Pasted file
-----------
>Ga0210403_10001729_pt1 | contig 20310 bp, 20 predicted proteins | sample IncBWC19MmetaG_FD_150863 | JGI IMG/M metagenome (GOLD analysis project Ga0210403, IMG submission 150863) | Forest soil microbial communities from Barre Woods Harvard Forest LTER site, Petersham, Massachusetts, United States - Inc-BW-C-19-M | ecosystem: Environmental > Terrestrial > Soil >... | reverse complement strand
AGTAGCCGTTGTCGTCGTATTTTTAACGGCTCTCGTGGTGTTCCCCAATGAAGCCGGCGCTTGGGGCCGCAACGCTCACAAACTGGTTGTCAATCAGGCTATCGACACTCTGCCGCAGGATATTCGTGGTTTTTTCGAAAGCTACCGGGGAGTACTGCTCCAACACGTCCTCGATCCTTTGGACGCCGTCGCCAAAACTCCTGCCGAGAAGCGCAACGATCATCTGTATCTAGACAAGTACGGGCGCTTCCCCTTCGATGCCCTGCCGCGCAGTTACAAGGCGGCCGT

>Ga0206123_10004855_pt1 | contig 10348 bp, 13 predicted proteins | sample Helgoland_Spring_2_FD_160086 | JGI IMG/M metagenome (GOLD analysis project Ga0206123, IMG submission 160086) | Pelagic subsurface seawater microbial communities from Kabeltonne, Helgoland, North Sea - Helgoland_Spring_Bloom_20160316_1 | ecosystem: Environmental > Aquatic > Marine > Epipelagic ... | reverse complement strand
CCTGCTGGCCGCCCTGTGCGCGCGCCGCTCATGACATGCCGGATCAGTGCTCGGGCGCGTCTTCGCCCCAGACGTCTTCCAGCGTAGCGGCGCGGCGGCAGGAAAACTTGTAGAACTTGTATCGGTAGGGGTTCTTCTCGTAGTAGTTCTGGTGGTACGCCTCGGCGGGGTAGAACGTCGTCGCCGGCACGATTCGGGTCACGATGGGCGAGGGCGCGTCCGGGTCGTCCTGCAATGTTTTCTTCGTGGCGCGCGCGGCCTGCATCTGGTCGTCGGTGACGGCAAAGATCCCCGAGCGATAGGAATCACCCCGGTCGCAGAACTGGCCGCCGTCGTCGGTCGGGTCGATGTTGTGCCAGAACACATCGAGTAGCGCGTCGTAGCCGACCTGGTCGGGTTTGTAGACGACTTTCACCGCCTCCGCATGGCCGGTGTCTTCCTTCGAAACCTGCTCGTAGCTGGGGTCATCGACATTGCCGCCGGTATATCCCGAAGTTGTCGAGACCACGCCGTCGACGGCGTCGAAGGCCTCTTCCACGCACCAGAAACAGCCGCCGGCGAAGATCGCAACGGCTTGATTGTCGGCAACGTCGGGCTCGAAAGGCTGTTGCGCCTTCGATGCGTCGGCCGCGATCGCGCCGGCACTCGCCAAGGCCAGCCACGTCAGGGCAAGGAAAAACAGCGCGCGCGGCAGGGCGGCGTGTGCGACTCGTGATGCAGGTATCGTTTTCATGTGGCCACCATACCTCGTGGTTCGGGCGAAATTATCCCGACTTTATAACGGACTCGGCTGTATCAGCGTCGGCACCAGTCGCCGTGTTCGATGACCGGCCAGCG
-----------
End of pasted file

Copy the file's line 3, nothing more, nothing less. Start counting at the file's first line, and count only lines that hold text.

>Ga0206123_10004855_pt1 | contig 10348 bp, 13 predicted proteins | sample Helgoland_Spring_2_FD_160086 | JGI IMG/M metagenome (GOLD analysis project Ga0206123, IMG submission 160086) | Pelagic subsurface seawater microbial communities from Kabeltonne, Helgoland, North Sea - Helgoland_Spring_Bloom_20160316_1 | ecosystem: Environmental > Aquatic > Marine > Epipelagic ... | reverse complement strand